“When you look at NIR properties, it’s not just the building the Straight Wharf Fish restaurant is being proposed at - it’s all the buildings on that same parcel,” Alger said. “When you look at an MCD (major commercial development), you have to look at all the properties under common ownership and common control…They’ve taken this building down to the studs. All that was left was the walls. You can see the extent of the work done. It’s a completely new building. Why is this important? It’s important because the MCD process allows for neighbors to have input into commercial uses the rise to the level of a major commercial development. That’s important because it gives them the ability to talk about how the trash is going to be handled, what are the hours of operation, the same things all the other MCDs are subjected to.”

Beaudette argued that the MCD statute simply did not apply to the project given that it was below the 100-seat trigger for such a review and that it would not be considered an alteration of a pre-existing, non-conforming use.

“This doesn’t require an MCD, period,” Beaudette said. “Since there’s no pre-existing, non-conforming use, an expansion or alternation can’t be used to bring us into MCD.”

The attorneys - Alger, Beaudette, and deBenedicitis - sparred throughout the hearing over the validity of the permits that were issued for the project, the MCD statute, the occupancy of the proposed restaurant, and whether proper notice had been given to abutters regarding the extent of the renovations that would be required.

The ZBA, for its part, turned to building commissioner Paul Murphy to ask him about those issues, and how he viewed the dispute.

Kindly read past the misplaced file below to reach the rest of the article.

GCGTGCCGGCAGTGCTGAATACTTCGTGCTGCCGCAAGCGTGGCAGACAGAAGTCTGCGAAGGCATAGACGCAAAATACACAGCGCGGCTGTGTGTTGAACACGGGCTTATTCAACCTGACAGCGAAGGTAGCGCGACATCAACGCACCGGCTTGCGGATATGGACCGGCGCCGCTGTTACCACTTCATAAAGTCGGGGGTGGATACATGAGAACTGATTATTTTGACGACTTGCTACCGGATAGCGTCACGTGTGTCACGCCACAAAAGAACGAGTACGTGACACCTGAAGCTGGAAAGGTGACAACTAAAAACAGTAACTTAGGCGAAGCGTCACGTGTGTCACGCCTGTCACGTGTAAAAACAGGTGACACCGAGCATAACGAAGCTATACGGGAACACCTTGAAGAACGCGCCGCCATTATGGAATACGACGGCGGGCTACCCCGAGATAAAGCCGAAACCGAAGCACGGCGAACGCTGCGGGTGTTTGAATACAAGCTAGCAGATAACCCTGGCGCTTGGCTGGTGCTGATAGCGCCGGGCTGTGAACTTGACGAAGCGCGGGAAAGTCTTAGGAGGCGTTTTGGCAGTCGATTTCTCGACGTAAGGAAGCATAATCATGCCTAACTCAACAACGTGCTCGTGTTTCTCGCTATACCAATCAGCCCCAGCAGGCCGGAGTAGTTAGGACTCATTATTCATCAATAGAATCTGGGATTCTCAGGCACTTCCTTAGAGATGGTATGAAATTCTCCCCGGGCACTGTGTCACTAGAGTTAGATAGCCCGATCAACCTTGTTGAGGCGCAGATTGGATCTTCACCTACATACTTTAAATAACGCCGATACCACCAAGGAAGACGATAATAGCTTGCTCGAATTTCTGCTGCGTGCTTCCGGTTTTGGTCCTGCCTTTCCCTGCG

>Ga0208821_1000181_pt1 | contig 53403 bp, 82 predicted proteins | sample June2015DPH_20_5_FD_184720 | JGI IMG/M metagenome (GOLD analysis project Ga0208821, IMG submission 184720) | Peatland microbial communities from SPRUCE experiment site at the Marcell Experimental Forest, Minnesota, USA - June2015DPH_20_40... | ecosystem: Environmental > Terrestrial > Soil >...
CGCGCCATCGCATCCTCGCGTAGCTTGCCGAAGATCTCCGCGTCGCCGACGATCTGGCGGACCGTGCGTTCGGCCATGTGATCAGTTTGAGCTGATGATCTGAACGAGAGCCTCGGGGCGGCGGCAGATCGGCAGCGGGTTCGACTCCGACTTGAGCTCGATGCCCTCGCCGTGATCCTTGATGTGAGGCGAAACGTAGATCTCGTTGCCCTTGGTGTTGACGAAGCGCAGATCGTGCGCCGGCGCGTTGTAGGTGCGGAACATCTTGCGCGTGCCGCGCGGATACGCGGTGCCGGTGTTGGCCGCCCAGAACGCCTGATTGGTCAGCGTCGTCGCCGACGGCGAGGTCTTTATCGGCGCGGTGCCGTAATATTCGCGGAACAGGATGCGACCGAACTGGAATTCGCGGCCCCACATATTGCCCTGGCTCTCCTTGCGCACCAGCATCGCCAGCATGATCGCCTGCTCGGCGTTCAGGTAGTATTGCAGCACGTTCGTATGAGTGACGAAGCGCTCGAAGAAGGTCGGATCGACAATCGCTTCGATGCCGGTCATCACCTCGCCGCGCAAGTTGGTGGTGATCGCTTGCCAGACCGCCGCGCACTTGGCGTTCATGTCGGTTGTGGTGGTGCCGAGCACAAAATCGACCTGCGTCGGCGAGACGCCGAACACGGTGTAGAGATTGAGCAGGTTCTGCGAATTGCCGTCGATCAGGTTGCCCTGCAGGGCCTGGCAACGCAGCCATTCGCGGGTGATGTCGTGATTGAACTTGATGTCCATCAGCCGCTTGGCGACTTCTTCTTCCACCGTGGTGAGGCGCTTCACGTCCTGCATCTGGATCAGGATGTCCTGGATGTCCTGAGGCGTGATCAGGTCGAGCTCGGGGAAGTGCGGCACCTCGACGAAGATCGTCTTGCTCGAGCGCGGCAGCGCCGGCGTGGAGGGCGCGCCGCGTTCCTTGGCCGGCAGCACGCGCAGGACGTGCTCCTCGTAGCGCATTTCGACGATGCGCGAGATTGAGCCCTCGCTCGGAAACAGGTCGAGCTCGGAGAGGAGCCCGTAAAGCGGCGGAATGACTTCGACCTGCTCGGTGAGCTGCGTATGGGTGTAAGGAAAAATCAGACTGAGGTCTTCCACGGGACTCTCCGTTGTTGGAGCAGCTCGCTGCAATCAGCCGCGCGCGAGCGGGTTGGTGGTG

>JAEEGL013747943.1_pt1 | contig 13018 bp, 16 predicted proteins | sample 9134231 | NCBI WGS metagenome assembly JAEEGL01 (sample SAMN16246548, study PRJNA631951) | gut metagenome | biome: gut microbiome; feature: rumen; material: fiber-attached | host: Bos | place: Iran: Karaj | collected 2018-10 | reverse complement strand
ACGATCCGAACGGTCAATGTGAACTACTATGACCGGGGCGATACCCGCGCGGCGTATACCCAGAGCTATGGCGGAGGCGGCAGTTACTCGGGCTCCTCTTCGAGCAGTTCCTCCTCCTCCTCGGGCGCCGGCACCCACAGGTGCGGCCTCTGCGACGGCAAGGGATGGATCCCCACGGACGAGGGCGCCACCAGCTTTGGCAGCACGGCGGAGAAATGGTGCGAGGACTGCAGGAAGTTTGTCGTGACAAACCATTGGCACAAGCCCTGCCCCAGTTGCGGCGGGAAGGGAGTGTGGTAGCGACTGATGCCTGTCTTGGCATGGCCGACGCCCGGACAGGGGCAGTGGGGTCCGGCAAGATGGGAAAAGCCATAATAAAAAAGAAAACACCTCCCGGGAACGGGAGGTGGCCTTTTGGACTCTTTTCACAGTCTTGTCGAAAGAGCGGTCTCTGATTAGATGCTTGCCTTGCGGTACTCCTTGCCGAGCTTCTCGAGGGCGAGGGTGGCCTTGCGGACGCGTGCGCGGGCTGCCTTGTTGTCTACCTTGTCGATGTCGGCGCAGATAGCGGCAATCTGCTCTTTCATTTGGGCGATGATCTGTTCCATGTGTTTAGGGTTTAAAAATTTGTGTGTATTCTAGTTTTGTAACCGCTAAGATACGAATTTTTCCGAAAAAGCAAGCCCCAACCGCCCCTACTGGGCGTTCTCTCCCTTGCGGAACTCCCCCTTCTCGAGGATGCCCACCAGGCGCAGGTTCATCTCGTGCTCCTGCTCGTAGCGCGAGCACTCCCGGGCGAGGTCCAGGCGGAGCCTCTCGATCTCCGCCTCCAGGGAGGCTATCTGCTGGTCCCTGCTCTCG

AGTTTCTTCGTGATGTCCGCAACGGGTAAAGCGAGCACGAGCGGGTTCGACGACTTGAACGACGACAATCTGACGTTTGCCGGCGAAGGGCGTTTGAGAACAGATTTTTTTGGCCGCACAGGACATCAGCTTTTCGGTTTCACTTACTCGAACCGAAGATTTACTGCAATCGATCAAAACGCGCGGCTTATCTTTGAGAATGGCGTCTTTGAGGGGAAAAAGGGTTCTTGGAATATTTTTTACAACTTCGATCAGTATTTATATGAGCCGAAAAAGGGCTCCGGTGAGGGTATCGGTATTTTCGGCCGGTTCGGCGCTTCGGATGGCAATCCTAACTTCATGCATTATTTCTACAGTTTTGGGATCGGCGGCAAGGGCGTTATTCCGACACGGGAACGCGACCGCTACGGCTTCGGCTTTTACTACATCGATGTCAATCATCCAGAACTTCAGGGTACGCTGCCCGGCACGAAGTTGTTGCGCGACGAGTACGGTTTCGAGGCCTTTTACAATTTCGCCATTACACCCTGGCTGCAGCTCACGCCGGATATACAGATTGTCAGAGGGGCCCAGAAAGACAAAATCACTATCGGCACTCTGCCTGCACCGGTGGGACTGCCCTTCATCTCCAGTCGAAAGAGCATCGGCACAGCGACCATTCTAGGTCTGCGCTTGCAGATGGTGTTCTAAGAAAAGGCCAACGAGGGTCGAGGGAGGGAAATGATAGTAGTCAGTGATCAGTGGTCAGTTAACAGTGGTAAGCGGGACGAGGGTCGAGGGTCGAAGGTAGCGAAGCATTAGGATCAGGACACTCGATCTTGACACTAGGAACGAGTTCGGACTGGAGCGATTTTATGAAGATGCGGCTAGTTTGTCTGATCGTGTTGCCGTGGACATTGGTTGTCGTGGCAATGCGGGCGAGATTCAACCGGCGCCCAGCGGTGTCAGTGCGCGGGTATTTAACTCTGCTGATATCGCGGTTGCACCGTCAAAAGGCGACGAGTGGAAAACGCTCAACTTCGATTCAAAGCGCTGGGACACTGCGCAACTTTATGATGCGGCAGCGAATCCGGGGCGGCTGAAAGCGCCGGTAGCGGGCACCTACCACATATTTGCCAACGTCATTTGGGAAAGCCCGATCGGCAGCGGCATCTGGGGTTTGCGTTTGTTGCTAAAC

“I issued this permit because I felt I had the authority to issue it,” Murphy said. “It’s a renovation of an existing structure…It’s not a new building. It’s a substantial renovation, but a lot of renovations are substantial. It’s right in the use regs: 70 seats are allowed in the commercial district downtown.”

The clam shack story has taken several twists and turns over the past four months while playing out before a handful of town boards and commissions. And the dispute began with two billionaires - Johnson and investor Charles “Chuck” Schwab - joining forces to fight the clam shack. But in April, Schwab announced that he had actually never opposed the restaurant, and supported Frasca and Burleson’s effort.

Schwab’s local attorney Steven Cohen wrote in a letter to the town in which he stated: "The Schwabs are long-time supporters of local Nantucket businesses, and support a family-friendly clam shack and fish market. They have full confidence that Gabriel Frasca and Kevin Burleson will create a quality establishment, and be respectful of their neighbors."

While the Straight Wharf Fish Market has already obtained building permits, along with restaurant, liquor, and entertainment licenses, it is still facing a lawsuit filed by Johnson in Nantucket Superior Court back in May, as well as a cease and desist order by the Conservation Commission.